“We get that it’s still a busy time of year as farmers race to get the last of the crop in the bin,” Thompson said. “Once harvest has wrapped up, we encourage them to talk to their insurance broker to learn more about SGI CANADA’s Farm Business Unit. We’re here to help.”

 

Longboard rider faces legal battle after $598 ticket for using electric board

A Vancouver man has pulled the plug on his electric skateboard after receiving a $598 ticket the first time he took it out on the street.

Daniel Dahlberg said he was riding the longboard, marketed as a Boosted Board, on Friday, June 9, 2017 down a hill in Vancouver’s Kitsilano neighbourhood when he was pulled over by police.

The board can be used as a normal skateboard but also has a battery attached to the bottom, giving the wheels enough torque to push a rider up a steep hill.

Dahlberg said he hadn’t even engaged the battery yet, but his maiden voyage was also the first time he learned from a police officer that riders need insurance.

“I asked him, I had no idea, how do I get insurance, and he told me that there isn’t any to purchase, it doesn’t exist,” Dahlberg said.

“I kinda stared at him. I was trying to think of a way to respond to that because it doesn’t make any sense to me, and then he hands me a $598 ticket.

“Not once was I warned about this or did I read about this.”

Dahlberg has filed notice that he intends to dispute the ticket and said he had already received offers of support after posting about his predicament online.

“I’ve had a lot of attention from that and a lot of people reaching out to me with advice, retired B.C. lawyers who are interested in offering me advice,” he said.

The local boarding community was also rallying, Dahlberg said.

Online checks show the boards sell in shops in Vancouver for more than $2,100 and Dahlberg said the store where his board was purchased has been selling them for at least two years.

But Dahlberg said his board isn’t rolling anywhere, anymore.

“Luckily the manufacturer of the board has a 30-day return policy. So I have already been in touch with them and I’ll be sending back my board for the time being because I don’t really see a reason to use it if I’ll get another fine like this,” he said.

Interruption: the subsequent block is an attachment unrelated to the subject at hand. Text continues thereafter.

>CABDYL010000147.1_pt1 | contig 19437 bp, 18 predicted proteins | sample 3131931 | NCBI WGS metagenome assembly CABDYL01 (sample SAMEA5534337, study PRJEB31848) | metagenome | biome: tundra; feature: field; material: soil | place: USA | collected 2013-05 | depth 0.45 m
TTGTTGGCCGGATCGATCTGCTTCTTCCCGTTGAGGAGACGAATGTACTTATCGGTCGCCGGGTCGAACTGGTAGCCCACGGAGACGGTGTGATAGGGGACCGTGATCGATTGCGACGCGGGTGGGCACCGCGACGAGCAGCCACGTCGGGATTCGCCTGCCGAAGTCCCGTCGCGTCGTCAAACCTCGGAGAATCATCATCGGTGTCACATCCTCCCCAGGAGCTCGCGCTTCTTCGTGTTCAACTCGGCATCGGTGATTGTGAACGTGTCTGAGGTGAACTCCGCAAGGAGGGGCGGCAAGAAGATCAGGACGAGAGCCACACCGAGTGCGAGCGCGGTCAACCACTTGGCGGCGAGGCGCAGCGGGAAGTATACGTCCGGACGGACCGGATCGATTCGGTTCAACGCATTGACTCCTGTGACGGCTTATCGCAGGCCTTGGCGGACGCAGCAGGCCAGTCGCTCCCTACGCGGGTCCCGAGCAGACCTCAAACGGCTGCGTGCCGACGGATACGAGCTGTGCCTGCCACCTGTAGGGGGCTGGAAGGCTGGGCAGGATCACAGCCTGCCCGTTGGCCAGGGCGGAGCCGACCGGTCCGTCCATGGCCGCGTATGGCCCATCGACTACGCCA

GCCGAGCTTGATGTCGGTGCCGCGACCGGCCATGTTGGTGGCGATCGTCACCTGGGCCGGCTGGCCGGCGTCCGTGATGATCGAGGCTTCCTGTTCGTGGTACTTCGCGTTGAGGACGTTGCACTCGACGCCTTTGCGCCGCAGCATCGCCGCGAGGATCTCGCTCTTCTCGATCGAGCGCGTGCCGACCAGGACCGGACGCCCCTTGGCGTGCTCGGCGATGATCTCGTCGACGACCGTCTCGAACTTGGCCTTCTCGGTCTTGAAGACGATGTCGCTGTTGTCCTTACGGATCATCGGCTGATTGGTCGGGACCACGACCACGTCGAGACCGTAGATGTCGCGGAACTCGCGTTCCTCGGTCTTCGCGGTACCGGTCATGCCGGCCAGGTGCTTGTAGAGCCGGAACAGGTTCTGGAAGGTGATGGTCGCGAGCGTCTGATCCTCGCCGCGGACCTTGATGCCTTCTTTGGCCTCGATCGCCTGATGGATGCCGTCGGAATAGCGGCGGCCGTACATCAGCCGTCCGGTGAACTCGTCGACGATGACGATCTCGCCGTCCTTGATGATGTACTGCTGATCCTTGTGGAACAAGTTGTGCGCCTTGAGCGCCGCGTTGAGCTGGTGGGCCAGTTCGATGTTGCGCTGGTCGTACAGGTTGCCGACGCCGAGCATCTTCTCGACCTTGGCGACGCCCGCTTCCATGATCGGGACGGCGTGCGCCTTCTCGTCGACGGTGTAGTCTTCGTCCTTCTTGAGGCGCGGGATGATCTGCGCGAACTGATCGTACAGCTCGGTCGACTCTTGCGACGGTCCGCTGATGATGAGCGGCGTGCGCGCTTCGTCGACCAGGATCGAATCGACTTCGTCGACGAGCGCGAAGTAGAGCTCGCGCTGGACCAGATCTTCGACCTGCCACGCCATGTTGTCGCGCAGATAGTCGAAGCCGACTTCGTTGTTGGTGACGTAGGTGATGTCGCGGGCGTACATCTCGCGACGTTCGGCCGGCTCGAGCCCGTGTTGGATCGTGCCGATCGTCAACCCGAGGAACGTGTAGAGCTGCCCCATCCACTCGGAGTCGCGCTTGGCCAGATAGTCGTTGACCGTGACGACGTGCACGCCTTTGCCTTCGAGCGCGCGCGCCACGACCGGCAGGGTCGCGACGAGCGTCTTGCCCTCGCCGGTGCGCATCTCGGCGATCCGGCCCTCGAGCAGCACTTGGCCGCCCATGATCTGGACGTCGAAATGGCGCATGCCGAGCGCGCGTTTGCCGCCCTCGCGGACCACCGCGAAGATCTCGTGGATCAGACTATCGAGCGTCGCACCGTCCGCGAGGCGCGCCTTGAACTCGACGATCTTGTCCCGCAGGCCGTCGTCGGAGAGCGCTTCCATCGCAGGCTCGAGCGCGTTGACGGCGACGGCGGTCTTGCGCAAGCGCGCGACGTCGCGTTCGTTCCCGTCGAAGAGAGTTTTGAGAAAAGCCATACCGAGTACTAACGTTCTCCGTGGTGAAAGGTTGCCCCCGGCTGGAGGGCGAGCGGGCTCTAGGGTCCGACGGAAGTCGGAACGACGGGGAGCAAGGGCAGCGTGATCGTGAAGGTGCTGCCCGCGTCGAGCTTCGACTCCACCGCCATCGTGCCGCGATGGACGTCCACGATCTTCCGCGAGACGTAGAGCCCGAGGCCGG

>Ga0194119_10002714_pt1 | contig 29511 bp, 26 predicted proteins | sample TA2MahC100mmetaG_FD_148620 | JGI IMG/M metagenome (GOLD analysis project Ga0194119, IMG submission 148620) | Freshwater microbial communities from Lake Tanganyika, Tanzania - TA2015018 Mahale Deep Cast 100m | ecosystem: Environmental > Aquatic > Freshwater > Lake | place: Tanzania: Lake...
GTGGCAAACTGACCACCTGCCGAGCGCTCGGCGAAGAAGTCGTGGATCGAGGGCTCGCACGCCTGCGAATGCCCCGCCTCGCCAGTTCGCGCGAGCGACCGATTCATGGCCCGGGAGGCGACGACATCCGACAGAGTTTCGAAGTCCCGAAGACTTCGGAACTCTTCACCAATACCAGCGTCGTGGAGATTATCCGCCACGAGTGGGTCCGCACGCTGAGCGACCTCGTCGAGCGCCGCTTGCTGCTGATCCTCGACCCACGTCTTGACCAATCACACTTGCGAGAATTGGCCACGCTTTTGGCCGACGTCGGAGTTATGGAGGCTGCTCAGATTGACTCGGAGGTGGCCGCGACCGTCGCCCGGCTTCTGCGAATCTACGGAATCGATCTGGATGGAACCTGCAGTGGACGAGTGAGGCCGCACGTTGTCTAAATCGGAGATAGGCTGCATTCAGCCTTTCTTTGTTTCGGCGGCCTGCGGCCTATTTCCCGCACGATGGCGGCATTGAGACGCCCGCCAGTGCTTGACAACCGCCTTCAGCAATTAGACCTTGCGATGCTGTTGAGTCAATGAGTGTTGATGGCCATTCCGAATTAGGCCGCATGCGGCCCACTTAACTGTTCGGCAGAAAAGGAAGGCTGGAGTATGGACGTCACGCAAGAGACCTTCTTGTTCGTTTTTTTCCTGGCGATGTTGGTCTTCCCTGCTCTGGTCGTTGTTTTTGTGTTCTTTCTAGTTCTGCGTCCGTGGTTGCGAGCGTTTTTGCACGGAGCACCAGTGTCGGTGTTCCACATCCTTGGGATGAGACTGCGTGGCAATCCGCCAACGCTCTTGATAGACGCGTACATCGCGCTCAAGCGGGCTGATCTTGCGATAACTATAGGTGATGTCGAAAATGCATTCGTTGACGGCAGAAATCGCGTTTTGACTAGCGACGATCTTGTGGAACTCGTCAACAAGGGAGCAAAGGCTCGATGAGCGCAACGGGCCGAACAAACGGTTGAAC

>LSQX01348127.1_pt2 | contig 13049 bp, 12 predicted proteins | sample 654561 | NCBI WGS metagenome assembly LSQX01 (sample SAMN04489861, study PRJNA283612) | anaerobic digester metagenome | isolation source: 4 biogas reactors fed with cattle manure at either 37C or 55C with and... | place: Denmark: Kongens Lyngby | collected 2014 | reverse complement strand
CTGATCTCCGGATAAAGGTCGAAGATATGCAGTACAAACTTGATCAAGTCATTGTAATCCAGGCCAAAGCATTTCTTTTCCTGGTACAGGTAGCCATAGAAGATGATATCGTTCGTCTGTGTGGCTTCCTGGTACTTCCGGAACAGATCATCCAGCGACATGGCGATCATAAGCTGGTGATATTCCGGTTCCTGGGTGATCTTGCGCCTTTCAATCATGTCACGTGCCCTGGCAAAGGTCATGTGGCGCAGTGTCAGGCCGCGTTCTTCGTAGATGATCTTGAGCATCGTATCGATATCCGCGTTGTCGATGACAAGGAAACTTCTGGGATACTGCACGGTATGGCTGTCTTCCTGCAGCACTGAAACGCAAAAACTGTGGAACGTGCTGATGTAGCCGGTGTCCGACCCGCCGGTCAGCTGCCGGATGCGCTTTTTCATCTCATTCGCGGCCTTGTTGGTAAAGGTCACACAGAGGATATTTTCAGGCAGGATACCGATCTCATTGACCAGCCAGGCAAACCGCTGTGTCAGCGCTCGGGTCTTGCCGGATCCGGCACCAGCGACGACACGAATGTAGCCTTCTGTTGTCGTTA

“And then I’ll contest the ticket in court.”

The court process is just beginning and Dahlberg said he didn’t know when the matter might be heard.

 

Drug Screening Device Pilot Project receives positive reviews from police

Public Safety Canada:

Participating police officers were able to successfully use oral fluid drug screening devices in various conditions across Canada.

Results from the oral fluid drug screening device pilot project suggest the devices can be successfully used in Canada to identify drivers who test positive for certain drugs, and can provide another tool for law enforcement to detect and deter drug-impaired driving.

While drivers can currently be tested for impairment by Drug Recognition Experts (DRE) and Standard Field Sobriety Testing (SFST), Public Safety Canada, in collaboration with the Royal Canadian Mounted Police (RCMP) and the Canadian Council of Motor Transport Administrators (CCMTA), led the pilot project to test the use of oral fluid drug screening devices as an additional tool for detecting drug-impaired drivers.

Police officers from seven jurisdictions across Canada collected over 1,140 samples between December 18, 2016 and March 6, 2017. Feedback from officers involved in the pilot project was largely positive. Officers reported that the devices were easy to use at the roadside with some standard operating procedures. They also said they were able to successfully use them in various weather, temperature and lighting conditions. The officers also noted their comfort and confidence increased the longer they used the devices, and they were able to adapt and trouble-shoot problems encountered at the roadside.

The pilot project is an excellent example of a successful federal partnership with provinces, territories and police forces across Canada. The report includes key recommendations such as developing a list of standards for device functionality, as well as standard operating procedures at the roadside, and development of core training for police forces.

Farmers decry Trump plans to cut agriculture subsidies

Farm groups and some members of Congress from farm states are decrying proposed cuts to crop insurance and other safety net programs for farmers included in President Donald Trump’s budget.

The proposed cuts come even as farmers are facing their fourth straight year of falling income, and could particularly affect farm states such as Iowa, Kansas and Nebraska that helped Trump win the November election.

“Clearly, this budget fails agriculture and rural America,” American Farm Bureau Federation President Zippy Duvall said in a statement.

The proposed budget would cap the amount of money the U.S. government provides to help farmers pay insurance premiums and eliminate insurance coverage for lost revenue when crop prices and per-acre yields fall. That would reduce the federal insurance program’s budget by $28 billion over 10 years.

Trump has also proposed reducing subsidies to farmers, cutting those programs by $9 billion by decreasing the maximum income level from $900,000 to $500,000 for a farmer to be eligible. The budget would also cut 5,263 jobs at the U.S. Department of Agriculture, a 5.5 per cent reduction in staff.

Farmers, economists and agriculture experts say it is important to support the agriculture sector, which makes up about 11 per cent of U.S. employment, or about 21 million jobs, and contributes nearly $1 trillion to the nation’s domestic productivity.